“Such a hypothesis, scholars noticed, seemed to fit well with a rather striking feature of the Psalms, their lack of specificity. For example, a great many psalms . . . speak of ‘my enemies’ or ‘my foes,’ but they rarely say anything more specific. Personally, if I had my own thirty seconds to stand directly before God and discuss my enemies, I would not beat around the bush: ‘Punish N_______,’ I would say to Him, mentioning by name a certain prolific but misguided student of rabbinic Judaism; or “Squash W_______,’ I would urge, referring to someone who has had the temerity to disagree with some of my ideas about biblical poetry. On the contrary, they are full of metaphors that could apply too almost anyone‘roaring lions’ threaten the Psalmist or ‘bulls of Bashan’ surround him; he overcomes snakes and panthers, jumps over traps that have been dug for him, and escapes snares that have been spread out for him.  And it is not just a matter of enemies.  The psalmist begs to be saved from the underworld, Sheol, the gates of death, and so forthbut he almost never gets around to saying what’s wrong with him or even what makes him think such danger is imminent.  It seems to scholars, therefore, that the great variety of psalms in the Psalter on the one hand, and their somewhat vague language on the other, derive from the balancing of two contrary tendencies.  A psalm had to be somewhat individualized, reflecting the specific occasion that had brought a person to the temple; so there had to be a lot of them.  On the other hand, such psalms could not be overly specific, since they had to be used again and again for a multitude of different worshipers, each of whose circumstances would be somewhat different” (page 464).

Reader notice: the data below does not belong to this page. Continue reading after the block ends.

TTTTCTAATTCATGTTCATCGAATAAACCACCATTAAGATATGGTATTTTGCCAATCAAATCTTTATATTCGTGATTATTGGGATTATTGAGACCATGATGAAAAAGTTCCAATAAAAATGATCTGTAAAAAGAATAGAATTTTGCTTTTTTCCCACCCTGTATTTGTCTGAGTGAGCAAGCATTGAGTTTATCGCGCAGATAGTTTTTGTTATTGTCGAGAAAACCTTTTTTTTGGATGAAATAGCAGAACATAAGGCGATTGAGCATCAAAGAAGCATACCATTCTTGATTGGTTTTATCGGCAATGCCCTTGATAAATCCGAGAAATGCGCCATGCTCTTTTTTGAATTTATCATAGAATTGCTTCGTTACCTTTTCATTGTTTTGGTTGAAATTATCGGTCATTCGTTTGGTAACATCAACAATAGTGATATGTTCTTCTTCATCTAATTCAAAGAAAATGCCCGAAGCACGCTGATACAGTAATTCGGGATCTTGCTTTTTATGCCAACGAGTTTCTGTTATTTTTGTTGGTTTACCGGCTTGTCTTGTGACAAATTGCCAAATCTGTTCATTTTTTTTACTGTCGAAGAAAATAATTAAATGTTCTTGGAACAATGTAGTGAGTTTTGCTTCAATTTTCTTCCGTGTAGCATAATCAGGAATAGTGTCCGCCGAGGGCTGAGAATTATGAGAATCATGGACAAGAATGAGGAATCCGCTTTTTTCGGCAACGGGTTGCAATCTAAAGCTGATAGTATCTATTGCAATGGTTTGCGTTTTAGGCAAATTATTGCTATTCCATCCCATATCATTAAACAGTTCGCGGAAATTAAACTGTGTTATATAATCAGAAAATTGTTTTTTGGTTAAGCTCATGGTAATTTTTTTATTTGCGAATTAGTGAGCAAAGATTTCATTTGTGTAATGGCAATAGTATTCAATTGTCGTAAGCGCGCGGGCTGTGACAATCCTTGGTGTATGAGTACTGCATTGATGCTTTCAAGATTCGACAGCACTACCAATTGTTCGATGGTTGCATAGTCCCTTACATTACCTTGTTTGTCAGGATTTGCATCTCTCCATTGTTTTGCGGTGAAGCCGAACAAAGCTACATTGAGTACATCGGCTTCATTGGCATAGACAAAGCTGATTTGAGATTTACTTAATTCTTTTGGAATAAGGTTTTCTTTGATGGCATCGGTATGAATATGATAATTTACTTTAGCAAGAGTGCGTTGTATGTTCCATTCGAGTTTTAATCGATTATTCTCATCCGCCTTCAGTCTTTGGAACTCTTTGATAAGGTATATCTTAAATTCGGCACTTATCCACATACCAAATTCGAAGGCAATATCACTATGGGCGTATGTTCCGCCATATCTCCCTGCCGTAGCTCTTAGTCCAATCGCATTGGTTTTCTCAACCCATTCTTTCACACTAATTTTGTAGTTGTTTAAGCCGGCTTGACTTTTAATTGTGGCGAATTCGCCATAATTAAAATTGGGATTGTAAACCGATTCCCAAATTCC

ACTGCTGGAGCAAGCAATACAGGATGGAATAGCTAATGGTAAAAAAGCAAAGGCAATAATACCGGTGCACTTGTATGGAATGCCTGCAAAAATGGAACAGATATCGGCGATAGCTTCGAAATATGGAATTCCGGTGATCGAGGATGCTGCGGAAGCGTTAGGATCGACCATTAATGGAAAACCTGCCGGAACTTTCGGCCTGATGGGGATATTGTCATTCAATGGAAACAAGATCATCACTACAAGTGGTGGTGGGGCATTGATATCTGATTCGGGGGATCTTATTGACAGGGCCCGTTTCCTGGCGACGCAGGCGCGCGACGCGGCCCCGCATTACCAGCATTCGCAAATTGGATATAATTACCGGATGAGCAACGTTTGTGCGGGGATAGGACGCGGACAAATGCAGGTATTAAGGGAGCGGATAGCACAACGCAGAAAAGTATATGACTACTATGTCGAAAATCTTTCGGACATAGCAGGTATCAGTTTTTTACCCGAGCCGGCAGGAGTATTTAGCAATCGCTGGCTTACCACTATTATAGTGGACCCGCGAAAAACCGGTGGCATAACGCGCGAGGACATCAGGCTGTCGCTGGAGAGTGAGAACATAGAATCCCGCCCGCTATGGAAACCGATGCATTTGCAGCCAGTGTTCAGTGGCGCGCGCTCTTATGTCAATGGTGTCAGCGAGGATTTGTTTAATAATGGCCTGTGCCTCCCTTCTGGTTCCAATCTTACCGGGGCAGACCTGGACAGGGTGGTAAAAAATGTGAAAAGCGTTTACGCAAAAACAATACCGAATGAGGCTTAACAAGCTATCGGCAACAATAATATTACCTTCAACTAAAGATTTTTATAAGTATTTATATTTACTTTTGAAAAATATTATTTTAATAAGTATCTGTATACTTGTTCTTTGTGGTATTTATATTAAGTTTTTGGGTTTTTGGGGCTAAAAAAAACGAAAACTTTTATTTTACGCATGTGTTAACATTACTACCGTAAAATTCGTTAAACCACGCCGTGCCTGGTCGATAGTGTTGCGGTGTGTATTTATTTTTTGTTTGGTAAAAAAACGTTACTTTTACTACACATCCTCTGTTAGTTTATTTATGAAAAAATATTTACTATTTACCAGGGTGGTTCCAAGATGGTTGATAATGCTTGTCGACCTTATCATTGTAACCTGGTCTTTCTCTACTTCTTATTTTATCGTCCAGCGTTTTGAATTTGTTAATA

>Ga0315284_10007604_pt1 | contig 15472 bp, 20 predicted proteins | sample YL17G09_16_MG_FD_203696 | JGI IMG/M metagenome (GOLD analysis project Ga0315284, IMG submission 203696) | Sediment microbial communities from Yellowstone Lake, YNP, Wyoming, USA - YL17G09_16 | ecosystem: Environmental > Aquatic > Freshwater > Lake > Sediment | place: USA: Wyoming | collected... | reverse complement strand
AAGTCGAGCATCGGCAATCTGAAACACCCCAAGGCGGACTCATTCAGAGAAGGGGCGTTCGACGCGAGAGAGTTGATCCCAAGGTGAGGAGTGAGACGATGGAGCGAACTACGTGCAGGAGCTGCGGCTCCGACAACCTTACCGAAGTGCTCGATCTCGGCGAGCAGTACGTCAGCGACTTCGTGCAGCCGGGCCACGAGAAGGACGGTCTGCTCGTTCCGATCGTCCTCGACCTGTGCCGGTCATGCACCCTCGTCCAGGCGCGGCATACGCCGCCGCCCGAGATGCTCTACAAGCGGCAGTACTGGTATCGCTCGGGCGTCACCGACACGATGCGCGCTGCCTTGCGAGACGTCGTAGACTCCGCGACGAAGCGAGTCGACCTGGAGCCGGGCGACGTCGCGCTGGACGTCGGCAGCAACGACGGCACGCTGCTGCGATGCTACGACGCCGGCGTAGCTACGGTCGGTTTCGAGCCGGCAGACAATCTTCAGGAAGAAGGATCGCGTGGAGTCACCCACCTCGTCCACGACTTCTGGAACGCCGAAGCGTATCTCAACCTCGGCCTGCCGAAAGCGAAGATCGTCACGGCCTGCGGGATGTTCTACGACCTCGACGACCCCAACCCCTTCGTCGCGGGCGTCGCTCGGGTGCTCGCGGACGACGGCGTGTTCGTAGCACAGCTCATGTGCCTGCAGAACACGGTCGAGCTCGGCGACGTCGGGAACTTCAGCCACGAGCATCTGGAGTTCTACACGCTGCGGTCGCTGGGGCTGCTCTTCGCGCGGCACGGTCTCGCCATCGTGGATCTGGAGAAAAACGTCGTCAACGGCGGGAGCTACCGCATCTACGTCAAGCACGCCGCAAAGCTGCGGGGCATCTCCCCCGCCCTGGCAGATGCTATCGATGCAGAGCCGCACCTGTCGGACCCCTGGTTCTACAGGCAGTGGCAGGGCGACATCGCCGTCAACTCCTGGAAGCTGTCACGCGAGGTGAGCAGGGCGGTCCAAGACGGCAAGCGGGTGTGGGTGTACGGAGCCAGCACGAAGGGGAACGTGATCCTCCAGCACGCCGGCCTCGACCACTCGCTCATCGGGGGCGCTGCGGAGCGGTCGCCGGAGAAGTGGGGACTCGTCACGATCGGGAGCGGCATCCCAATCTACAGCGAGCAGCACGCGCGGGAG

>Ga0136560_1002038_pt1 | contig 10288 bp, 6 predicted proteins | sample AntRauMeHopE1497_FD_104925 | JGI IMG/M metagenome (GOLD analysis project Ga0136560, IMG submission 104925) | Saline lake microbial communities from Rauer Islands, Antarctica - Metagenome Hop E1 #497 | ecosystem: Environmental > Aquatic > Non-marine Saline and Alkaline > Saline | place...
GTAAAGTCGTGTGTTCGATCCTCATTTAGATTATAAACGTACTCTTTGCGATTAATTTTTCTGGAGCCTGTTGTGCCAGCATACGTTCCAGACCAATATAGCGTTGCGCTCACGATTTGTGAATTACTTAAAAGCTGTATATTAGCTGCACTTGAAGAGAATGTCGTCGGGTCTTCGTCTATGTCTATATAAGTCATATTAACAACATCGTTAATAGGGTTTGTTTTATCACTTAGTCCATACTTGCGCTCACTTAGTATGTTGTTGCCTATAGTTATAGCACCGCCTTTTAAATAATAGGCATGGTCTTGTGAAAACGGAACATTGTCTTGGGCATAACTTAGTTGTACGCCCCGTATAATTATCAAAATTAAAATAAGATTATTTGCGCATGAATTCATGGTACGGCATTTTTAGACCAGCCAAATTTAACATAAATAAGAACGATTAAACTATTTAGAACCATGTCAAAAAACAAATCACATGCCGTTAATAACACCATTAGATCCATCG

Needless to say, half the fun in reading the above paragraph is filling in the blanks in Kugel’s text. The other half is coming up with one’s own blanks to replace Kugel’s cries for divine punishment and squashing and so remedy this lamentable deficiency in the Psalms. So, for instance, in my own thirty seconds before Divine Justice, I would say “Punish G______,” whose embarrassingly shoddy lexical “scholarship” and crypto-heretical triadology surely demand vengeance from heaven; or “Squash C_______,” who in his utterly narcissistic madness has raised up his heel against the Infallible One.

You know, come to think of it, it was probably better that it was up neither to Kugel nor to myself to write the Psalms.

Returning to the matter of the “lack of specificity” in the Psalms and how this feature enabled the Psalter to serve a wide range of purposes in Israel’s cultic life, Kugel’s paragraph quoted above reminded me of a very interesting document I found a few years ago. Recognizing the versatility of the Psalter, and much in the vein that Kugel describes above, a modern Greek elder, St Arsenios of Cappadocia (1840-1924), prepared a list of possible uses of the Psalms as blessings and prayers for various needs when the liturgical books fail to include an appropriate text for a specific occasion. The listing is available in English from the St Pachomius Library. I take the liberty to quote below the editor’s note, which helpfully puts St Arsenios’ list in context.

Saint Arsenios used to use the Psalms for blessings, especially when there was no prescribed blessing for a particular occasion.  . . .

Apart from all religious considerations, this “Book of Needs” is a fascinating portrait of village life in Anatolia at the beginning of the Twentieth Century: whether it reflects more the “longue duree” of Byzantine history or the particular difficulties of St. Arsenios’ time we do not feel well enough informed even to speculate. There is certainly no idealization of rural conditions here: particularly noteworthy is the extreme concern for alleviating psychological as well as physical pain, and the mention of what we would nowadays call “post-traumatic stress disorder”.

To us, at least, the exact reasoning behind the saint’s choice of a particular psalm for a given need is not always obvious; perhaps this is by design, to encourage close reflection on the words. Orthodoxy is not magic, and a document like this one is not an endorsement of “peasant superstition”; it is rather a channel through which the Love of God can enter into every aspect of human society.